Panasonic Extreme H.265 Cameras Tested
Panasonic has released their latest generation, the i-Pro Extreme series, with enhanced compression (smart H.265) enhanced WDR and secure communication.
We tested their Extreme series vandal dome, the WV-S2531L against their previous generation SFV631L as well as competitive cameras from Axis (P3225) and Hikvision (2CD4526) to see how it stacks up and whether these H.265 advancements are all hype or deliver real savings.
Overall, the i-Pro Extreme series is a step up for Panasonic users, at a slightly lower price than past models.
In our tests, the Panasonic i-Pro Extreme series offered solid image quality in full light, low light, and WDR scenes, with some of the lowest bitrates seen in 1080p cameras due to their combination of H.265 and smart codecs. Bitrates were as low as 12 Kb/s in still, well lit scenes, and only ~1/2 Mb/s in high complexity low light scenes.
However, VMS support for these cameras' H.265 streams is currently limited to Panasonic's own Video Insight VMS until Panasonic ships their own H.265 i-Pro NVRs and partner VMS support is completed (said to be later in Q1 or Q2 2017), so VMS limitation will be a key issue for at least som time.
Pricing of the i-Pro Extreme line is about 10-12% less than comparable 6 series models. For example, the WV-S2531L has an MSRP of $1,242, compared to $1,420 for the 6 series 1080p vandal dome, WV-SFV631L. Based on street price of the SFV631L, the S2531L has an estimated street price of about $750-800.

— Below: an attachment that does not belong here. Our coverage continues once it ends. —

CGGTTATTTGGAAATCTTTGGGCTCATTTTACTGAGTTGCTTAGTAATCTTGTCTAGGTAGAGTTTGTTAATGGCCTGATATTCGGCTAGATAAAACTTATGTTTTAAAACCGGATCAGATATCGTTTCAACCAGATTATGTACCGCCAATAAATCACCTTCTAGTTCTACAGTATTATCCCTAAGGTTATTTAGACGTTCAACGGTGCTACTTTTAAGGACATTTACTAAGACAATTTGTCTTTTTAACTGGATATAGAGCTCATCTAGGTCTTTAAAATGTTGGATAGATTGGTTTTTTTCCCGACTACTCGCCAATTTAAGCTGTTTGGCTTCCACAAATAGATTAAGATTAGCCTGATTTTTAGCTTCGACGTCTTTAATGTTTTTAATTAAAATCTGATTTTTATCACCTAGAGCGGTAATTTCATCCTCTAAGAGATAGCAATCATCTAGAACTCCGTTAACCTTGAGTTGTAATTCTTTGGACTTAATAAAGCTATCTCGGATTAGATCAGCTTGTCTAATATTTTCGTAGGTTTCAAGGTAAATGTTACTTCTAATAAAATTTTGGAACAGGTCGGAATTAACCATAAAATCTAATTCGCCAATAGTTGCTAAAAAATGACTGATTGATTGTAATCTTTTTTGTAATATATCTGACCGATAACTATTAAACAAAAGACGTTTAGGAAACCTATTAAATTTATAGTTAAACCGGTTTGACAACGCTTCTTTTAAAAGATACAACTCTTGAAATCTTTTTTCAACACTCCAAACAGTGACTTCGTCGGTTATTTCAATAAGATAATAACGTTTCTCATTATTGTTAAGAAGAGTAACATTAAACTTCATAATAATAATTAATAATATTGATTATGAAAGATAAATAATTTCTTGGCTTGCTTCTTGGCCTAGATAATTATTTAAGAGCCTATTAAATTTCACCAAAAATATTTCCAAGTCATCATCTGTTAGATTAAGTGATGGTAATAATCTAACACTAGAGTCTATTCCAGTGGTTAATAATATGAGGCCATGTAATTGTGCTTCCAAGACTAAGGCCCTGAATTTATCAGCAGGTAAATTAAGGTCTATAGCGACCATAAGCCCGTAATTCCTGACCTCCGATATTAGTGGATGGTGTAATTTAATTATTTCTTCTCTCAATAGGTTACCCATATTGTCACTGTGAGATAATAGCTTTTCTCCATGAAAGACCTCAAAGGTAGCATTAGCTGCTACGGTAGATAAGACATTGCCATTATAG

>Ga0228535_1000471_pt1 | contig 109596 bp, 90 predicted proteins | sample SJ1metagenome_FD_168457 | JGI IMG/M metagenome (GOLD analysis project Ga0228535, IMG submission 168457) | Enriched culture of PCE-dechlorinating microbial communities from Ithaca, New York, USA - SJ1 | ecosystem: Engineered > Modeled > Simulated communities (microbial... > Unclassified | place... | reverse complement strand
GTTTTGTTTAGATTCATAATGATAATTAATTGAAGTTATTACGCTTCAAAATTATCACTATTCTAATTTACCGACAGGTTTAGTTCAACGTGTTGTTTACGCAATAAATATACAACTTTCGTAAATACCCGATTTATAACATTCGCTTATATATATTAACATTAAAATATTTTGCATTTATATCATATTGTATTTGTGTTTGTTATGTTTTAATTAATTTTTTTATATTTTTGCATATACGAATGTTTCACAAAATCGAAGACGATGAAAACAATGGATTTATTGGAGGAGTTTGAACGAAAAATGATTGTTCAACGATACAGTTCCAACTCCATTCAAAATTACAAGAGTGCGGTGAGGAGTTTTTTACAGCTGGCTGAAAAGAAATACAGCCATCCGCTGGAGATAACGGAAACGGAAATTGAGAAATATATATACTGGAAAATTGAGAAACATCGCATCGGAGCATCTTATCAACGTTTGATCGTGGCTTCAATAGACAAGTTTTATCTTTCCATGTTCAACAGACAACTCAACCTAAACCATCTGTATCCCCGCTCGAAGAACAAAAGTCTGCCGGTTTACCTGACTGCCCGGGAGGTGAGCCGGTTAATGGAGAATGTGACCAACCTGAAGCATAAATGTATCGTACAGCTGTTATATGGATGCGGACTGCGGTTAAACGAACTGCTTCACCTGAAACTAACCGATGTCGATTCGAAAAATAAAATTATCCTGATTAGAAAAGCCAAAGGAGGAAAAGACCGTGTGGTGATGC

i-Pro Extreme cameras are physically similar to their past generation counterparts in physical construction, with few notable new features.
The WV-S2531L is almost identical in size and construction to the WV-SFV631L. The camera's button layout has been rearranged, and the second SD slot found in previous models has been removed. The majority of other casing components are the same.
See our Panasonic Series 6 IP Cameras Test for a full physical overview.
Compared to other vandal domes, the i-Pro Extreme (and the 6 series) is slightly smaller overall, seen below, with a smaller polycarbonate dome and housing.
New Panasonic Web Interface
The Extreme series ships with Panasonic's new web interface, which most notably now includes cross browser support, while past versions have required ActiveX for configuration as well as live viewing.
Only MJPEG video is displayed in browsers other than Internet Explorer. Aside from this change, most other differences are purely aesthetic. Note that unlike new web interfaces from Axis and Hanwha/Samsung, the Panasonic interface is not responsive, and does not scale to fit tablets/mobile phones.
Smart Coding Options
In the Extreme series, Panasonic has added more options to their Smart Coding, which was previously simply On/Off. Users may now adjust dynamic I-frame interval settings ("GOP control"), as well as dynamic compression ("Smart Facial Coding"), shown here:
Panasonic explains GOP control levels as:
- Low: Max I-frame interval of 8 seconds
- Mid: Max I-frame interval of 16 seconds
- Advanced: Up to 60 second I-frame interval, with "long-term" P-frames used in 2-second intervals. These frames are smaller than a full I-frame, larger than a typical P-frame, but allow for smooth playback as other P-frames may use them as reference frames (an issue seen with long I-frame intervals in our smart codec testing).
We plan to cover these new P-frame types further in a future report.
Smart Facial Coding
Panasonic's Smart Facial Coding is intended to reduce compression specifically on faces, for better clarity, as opposed to the entirety of moving objects. In our tests, this setting improved usable slightly, if at all, shown below. In edge cases, it may provide a slight advantage over not using it, but not a major difference.